A Platonic Ideal

The other day after dojo practice I was looking for a quick bite before heading home, and I paused to ponder my options. The Upper West Side is home to its fair share of cheap eats, although high rents and upscale eateries are doing well to change the culinary landscape. Cesca, Aix, Ouest, Neo, Café du Soleil, just to name a few, and the list continues to sprout.

Thankfully there are still joints like Gray’s Papaya, ubiquitous Chinese spots, and buffalo wings on sale (Check out Lion’s Den Monday nights). Longtime neighborhood establishments like La Tacita de Oro (for Roast Chicken) and La Casita (for Cuban sandwiches) have reluctantly passed the torch to fast food aberrations. Boy do I miss them.

The best bet is still pizza, in my mind the number one street food, especially if you’re on the go. There is pizza and there is pizza, and everyone who has teeth has an opinion about where is the best pizza shop. I have other favorites all over the city, Di Fara being on the top of my list, but when I gotta have a slice, only one place takes the cake every time.

For thirty years I have been eating away at the life pie that is crafted by two Sicilian gentlemen, Sal and Carmine. At first, they operated out of 95th street, near the Symphony Space. Fires and real estate wars pushed them out. They found a home on 102nd and Broadway, and have endured high rents by strategically raising the price of their slice and maintaining an undying, faithful following.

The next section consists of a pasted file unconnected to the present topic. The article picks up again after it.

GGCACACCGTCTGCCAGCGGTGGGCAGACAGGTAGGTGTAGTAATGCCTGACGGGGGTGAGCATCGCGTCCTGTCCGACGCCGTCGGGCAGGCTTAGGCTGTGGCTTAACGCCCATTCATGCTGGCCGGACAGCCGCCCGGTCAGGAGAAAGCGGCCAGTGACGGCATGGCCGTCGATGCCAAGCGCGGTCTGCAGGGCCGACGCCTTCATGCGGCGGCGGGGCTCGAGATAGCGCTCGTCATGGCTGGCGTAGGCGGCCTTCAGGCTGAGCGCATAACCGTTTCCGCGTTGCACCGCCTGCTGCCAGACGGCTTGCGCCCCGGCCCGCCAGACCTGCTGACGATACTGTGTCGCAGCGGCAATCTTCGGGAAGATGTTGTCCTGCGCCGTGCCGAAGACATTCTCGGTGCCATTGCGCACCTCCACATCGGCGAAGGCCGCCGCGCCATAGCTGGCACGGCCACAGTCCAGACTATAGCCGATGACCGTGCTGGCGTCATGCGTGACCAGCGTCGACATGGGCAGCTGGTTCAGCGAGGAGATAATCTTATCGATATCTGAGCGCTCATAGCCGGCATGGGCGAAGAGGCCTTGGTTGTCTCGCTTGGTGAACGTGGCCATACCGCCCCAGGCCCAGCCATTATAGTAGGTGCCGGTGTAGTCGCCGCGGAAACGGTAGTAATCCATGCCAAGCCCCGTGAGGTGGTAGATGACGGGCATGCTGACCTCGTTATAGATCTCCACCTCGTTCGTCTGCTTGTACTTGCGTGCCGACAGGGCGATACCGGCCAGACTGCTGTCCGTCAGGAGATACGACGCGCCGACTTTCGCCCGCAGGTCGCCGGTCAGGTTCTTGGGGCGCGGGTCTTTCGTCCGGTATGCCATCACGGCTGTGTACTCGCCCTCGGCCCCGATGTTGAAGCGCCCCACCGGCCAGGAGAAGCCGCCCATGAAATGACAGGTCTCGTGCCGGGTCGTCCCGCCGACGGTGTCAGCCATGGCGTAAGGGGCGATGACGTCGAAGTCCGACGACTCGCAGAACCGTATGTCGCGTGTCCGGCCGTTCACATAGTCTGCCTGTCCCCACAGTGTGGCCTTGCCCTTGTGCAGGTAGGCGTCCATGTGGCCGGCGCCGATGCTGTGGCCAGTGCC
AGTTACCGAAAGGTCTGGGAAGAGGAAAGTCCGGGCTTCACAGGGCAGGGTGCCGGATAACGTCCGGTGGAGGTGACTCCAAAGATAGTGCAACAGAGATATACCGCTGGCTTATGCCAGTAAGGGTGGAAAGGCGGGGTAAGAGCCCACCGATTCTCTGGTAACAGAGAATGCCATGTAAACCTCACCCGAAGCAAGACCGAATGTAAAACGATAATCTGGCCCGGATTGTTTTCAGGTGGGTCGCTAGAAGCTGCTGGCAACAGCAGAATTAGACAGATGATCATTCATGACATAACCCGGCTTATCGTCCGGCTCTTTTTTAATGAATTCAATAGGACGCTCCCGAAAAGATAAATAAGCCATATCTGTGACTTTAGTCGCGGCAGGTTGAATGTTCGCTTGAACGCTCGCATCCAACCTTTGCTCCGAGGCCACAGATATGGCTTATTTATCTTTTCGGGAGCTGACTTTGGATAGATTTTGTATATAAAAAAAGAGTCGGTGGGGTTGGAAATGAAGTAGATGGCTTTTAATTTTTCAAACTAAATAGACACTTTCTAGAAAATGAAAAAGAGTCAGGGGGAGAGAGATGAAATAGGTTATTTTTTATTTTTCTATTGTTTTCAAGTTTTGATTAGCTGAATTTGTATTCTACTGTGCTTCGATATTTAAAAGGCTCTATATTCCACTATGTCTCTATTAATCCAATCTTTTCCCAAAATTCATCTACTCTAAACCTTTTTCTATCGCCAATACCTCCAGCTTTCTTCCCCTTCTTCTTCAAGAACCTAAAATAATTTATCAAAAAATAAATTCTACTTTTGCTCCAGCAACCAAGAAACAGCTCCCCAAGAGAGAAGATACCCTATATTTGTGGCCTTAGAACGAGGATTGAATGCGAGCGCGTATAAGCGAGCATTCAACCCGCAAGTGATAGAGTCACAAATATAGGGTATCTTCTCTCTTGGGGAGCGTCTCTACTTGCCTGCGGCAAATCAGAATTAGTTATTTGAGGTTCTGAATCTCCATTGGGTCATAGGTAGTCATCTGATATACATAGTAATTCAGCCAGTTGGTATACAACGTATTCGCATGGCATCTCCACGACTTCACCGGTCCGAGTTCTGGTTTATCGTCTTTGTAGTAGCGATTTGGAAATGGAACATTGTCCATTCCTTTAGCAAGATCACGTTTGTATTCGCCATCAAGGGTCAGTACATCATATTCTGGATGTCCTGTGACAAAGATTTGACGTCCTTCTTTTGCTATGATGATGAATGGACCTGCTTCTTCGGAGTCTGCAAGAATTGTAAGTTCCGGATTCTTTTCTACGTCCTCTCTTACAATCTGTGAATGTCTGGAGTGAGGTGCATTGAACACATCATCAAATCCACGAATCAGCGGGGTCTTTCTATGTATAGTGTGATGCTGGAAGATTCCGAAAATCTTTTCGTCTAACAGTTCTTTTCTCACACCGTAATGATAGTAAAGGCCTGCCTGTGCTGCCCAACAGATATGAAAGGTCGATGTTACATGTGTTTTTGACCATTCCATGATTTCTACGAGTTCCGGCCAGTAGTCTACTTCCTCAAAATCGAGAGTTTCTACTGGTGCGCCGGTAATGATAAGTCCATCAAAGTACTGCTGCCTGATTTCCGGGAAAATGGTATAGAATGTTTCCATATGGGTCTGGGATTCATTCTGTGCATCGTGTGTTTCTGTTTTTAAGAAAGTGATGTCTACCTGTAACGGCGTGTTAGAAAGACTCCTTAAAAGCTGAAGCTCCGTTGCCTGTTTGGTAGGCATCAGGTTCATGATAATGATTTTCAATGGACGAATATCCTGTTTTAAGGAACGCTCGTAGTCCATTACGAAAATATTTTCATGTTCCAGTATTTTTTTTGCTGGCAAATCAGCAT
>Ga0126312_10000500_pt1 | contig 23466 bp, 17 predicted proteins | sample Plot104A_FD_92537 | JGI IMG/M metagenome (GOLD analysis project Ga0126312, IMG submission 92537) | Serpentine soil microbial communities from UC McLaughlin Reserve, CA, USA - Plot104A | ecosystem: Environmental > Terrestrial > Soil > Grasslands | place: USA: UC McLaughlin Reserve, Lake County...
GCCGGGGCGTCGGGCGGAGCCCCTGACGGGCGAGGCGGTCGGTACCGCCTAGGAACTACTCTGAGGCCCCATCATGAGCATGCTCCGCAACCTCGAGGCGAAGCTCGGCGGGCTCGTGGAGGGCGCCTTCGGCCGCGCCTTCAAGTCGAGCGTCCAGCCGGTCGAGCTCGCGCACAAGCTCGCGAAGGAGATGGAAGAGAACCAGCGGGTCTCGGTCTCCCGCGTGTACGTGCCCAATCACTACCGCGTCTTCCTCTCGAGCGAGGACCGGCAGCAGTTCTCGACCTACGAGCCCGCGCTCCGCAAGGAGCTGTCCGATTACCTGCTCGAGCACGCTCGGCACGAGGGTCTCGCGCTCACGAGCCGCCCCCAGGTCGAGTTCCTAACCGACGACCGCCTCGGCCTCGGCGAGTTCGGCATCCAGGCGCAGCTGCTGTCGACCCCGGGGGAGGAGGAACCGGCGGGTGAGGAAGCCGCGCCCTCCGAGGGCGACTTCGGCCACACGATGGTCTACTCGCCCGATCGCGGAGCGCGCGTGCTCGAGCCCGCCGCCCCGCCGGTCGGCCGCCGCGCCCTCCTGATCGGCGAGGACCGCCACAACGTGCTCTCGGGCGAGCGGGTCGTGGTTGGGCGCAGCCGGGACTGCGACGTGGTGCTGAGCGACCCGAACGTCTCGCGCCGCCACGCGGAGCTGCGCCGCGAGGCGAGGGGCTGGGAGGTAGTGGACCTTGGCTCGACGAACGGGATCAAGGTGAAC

The reason for that following is simple: a pizza that is consistently great and satisfying.

In this carbo-phobic society, bread is a taboo, but not here. An ample crust serves as the platform for a proper tomato sauce, topped by tangy mozzarella. The slice holds together in harmony. Of the toppings, I enjoy onion, but the plain slice reigns supreme. To say anything more about the pizza will do no justice. You can read a review (the walls are posted with them) or just come on down and have a slice. The slices get sold so often you are basically guaranteed a fresh slice on every visit.

One time my friend Jason called Carmine up and asked him at what temperature should he bake a homemade pizza. Carmine replied, “One thousand degrees.” Jason retorted, “My oven doesn’t go that high. What am I supposed to do with this dough?” Without pulling any mozzarella cheese Carmine added, “That’s right. Just throw out that dough. Come down here in fifteen minutes. I’ll give you a fresh pizza.” Point well taken.

My friend Dr. L. and I have a theory that one brother is jealous of the other’s pizza, and that keeps them going day after day. The family recipe is well-guarded, and sometimes their nephew helps them out, but he recently became a state trooper, and Sal and Carmine are hard-pressed to keep the shop open every day. Soon they will retire to Italy or New Jersey, and the pizza legacy will accompany them. One review on the wall talks about how Sal & Carmine create the “platonic ideal of a slice.” Having created that perfection, they deserve the rest. Joining Casita and Tacita, that’s one less joy for a boy looking for a slice of pizza heaven.

Viva Mexico!

The holiday of Cinco de Mayo, the 5th of May, commemorates the victory of the Mexican army over Napoleon and the French at The Battle of Puebla in 1862. Puebla is renowned for their artisanal furniture-making, and this holiday is celebrated throughout the state as well as the city.